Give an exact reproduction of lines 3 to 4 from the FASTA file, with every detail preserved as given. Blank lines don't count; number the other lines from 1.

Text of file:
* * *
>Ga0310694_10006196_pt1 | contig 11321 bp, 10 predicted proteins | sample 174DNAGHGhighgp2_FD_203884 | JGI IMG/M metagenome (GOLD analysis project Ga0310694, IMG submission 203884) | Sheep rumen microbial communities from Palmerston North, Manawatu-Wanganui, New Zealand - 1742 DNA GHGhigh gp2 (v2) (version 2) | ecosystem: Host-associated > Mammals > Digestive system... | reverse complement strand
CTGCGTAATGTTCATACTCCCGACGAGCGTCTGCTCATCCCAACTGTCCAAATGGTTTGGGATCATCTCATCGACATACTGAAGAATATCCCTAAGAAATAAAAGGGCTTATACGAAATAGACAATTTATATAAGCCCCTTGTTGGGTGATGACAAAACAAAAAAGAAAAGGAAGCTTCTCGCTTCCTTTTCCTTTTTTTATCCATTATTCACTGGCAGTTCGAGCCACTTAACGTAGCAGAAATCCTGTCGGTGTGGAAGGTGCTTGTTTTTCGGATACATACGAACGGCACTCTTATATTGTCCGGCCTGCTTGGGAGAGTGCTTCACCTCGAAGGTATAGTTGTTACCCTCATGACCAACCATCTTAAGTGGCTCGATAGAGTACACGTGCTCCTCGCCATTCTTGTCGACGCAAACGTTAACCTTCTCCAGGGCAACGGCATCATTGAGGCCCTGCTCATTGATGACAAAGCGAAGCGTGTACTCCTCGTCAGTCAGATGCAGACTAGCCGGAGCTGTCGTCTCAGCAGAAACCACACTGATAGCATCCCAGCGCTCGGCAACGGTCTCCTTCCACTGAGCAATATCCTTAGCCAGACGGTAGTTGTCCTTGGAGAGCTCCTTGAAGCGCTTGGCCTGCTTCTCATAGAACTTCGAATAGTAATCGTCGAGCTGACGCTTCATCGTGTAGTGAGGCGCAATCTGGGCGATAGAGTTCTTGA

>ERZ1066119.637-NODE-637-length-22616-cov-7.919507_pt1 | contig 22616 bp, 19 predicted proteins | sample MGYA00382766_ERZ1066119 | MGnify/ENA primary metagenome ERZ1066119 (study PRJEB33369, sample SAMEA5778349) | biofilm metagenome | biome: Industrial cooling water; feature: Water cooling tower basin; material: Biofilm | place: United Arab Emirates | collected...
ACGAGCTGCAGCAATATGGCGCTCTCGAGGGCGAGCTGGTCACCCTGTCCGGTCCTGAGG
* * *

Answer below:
>ERZ1066119.637-NODE-637-length-22616-cov-7.919507_pt1 | contig 22616 bp, 19 predicted proteins | sample MGYA00382766_ERZ1066119 | MGnify/ENA primary metagenome ERZ1066119 (study PRJEB33369, sample SAMEA5778349) | biofilm metagenome | biome: Industrial cooling water; feature: Water cooling tower basin; material: Biofilm | place: United Arab Emirates | collected...
ACGAGCTGCAGCAATATGGCGCTCTCGAGGGCGAGCTGGTCACCCTGTCCGGTCCTGAGG